When I moved into my first apartment I was abnormally excited about grocery shopping for myself.
It seemed so…adult.
But, despite the excitement, there were still parts of grocery shopping that required a little more knowledge – and courage.
Like ordering from the meat counter. “Which one? I don’t know. The one that is enough to feed two?!?”
And, inevitably, as I got more adventurous with my home cooking there was always some new ingredient that I just couldn’t find in the store. (After a few years of my life lost wondering the aisles, a friend told me that she just looks for someone who looks like a mom and asks for help. Works like a charm).
However, today I am now the lady in grocery store that young women and men approach for help finding pesto,asparagus, wonton wrappers, etc. and I feel like I have a pretty good handle on grocery shopping. But, there was one area of the grocery store that remained intimidating until recently…
The bulk food section.
I am not sure why I resisted it for such a long time. Maybe it’s because I still have no concept of weight and measurement without the right tools. Or because I feared causing a scene by loosing control and spilling lentils all over the aisle. Or, maybe it’s because I still use a Kurig (I know. Shame on me.) and all the bulk coffee grounds make me feel like a poser.
Regardless, I am glad I worked up the courage to give it a try because buying for in bulk is now one my favorite ways to shop.
Below are a few things to consider if you want to learn how to buy in bulk. Keep reading to find out how and why to buy in bulk!
Why shop in Bulk?
Money Savings: This is number one for a lot of people no matter where they are shopping. I would encourage you to do a little math to ensure that you really are getting a good deal. Depending on the item you might not see the cost savings until you buy so much. But, for the most part, loosing the packaging helps the consumer save money, as that packaging costs the manufacturer money that passes on to you.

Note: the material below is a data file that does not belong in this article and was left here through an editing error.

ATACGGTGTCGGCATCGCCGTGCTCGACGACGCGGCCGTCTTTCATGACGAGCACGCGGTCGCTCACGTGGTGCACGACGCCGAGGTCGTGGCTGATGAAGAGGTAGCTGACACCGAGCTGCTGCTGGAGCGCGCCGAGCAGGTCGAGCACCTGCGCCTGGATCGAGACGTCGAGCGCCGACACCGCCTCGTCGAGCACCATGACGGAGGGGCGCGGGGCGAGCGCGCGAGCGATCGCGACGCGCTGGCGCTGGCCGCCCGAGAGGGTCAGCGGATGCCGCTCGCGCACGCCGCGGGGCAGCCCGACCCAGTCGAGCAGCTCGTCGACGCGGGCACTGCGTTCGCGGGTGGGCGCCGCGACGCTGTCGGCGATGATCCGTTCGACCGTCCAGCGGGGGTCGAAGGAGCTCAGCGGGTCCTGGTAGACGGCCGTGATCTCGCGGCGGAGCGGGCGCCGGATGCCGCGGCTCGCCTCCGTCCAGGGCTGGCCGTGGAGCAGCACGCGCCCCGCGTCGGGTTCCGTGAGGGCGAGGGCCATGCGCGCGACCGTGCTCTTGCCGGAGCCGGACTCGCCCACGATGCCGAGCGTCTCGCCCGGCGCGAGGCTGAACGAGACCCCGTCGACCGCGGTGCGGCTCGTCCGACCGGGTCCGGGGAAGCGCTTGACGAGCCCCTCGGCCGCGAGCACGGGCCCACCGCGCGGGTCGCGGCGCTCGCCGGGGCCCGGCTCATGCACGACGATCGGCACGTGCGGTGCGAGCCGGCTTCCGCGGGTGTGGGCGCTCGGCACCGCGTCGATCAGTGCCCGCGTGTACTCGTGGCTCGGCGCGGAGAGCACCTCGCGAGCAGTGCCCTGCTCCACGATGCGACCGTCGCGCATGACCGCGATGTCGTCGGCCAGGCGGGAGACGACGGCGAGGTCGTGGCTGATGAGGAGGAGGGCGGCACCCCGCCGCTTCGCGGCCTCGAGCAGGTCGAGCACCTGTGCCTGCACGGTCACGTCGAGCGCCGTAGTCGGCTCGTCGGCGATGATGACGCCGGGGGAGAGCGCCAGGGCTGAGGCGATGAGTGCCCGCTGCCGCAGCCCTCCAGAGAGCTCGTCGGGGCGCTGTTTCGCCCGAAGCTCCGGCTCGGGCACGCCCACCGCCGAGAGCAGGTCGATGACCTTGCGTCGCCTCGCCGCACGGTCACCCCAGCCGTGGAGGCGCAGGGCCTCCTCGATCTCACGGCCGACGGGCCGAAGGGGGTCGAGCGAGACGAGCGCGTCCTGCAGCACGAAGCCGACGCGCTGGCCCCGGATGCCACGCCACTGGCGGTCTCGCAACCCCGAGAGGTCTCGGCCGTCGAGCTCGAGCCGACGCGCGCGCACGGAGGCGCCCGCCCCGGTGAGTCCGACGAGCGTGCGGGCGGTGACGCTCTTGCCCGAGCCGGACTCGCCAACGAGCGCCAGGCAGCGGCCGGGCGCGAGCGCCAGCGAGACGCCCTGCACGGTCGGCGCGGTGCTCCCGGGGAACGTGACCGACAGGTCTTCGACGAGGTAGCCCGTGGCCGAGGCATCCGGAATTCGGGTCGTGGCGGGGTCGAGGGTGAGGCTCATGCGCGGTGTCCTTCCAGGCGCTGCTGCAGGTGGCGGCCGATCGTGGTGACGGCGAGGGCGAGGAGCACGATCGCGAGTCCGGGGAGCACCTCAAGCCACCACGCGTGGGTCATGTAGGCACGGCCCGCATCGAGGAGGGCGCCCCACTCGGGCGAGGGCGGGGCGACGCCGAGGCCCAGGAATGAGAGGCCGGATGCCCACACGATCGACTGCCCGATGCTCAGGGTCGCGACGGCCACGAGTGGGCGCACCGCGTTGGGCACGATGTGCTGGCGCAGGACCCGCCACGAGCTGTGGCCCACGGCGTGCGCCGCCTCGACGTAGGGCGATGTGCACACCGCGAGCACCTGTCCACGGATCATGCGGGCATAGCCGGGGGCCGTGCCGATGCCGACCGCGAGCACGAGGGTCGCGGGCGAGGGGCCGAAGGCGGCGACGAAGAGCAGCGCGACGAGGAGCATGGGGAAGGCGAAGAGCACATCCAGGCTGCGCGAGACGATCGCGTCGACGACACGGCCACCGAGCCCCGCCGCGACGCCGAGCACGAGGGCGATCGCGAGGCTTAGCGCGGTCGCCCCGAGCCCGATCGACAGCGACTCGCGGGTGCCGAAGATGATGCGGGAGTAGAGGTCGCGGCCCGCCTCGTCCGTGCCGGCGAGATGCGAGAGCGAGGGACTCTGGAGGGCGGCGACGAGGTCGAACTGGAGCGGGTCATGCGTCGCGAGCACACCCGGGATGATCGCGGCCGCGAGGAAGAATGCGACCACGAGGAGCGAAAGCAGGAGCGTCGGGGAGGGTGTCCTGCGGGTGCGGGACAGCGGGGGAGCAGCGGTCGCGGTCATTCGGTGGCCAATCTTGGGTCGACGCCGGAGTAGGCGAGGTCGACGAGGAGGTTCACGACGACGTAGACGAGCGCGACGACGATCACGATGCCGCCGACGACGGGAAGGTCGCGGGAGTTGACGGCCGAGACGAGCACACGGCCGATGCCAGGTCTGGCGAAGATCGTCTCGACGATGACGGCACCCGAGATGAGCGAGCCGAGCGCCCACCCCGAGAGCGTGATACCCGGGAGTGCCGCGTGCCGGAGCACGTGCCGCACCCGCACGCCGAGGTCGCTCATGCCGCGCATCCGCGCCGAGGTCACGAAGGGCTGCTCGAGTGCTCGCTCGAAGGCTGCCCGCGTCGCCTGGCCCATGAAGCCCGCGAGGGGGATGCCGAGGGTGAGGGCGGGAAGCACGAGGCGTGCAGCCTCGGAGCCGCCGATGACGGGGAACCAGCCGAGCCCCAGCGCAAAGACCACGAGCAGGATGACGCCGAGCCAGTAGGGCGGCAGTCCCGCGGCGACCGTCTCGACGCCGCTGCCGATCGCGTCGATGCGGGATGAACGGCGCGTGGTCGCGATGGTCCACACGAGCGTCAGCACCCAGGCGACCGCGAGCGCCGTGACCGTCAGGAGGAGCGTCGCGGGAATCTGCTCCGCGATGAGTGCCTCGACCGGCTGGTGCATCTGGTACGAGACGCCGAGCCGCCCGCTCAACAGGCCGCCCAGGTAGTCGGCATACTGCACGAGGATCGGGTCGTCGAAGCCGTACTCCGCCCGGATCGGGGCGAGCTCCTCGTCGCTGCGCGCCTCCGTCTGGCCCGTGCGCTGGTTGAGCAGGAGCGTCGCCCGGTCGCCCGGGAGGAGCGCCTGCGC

Good for the Earth: Ditching the packaging also means less to throw away. Most stores will ask that you put dry goods into plastic bags so that check out is easy, but with a little creativity you can find ways to even give that little bag new life. (Take it when walking the dog, use it to keep wet swim suits in after a day at the pool, and more).
Convenience at Home: It is so nice to know your pantry is full of items to make a great meal even if company shows up unexpectedly, there is a snowstorm, or it’s just a weeknight and the last place you want to go is the store.
You Have Control: You can load up on as much or as little as you want when buying in bulk. I love this when I am trying new things. For example, I was interested in learning more about wheat berries, but I didn’t want to buy a ton incase I wasn’t a fan. This is also nice when there are little chocolate covered almonds at the end of the aisle that you just can’t say “No” to either!
What To Buy In Bulk:
Another reason to buy foods in bulk is that there are so many options! I get that this could contribute to the buying in bulk intimidation factor, but once you get past it you will have a ball checking everything out. I promise!
Popular Bulk Items:
And, don’t forget about other items that can easily be purchased in bulk outside the dry goods aisle such as:
Meat and Seafood: When I find sustainable raised fish on sale, I buy a lot to keep in the freezer. Seasonal produce like tomatoes and berries are easy to preserve and at the height of their seasons the prices can’t be beat.
All this being said, don’t buy things that you and your family won’t eat just because it is something you can buy in bulk. That’s a waste of food, money, and energy.
How to Store Bulk Foods:
Dry goods do best in air tight containers. I like to use mason jars so that it’s easy to see what I have and just about how much there is thanks to the measurement notches on the sides.
Label and date these containers so that it is easy to know what you are looking at and how long it has been in your pantry.
Keep dry goods in cool, dark, and dry spaces as light can damage the quality and nutritional value of dry goods. Most dry good items like beans are good for about a year, while items like rice are good for six months. Most fresh meat is good frozen solid in a freezer for up to a year.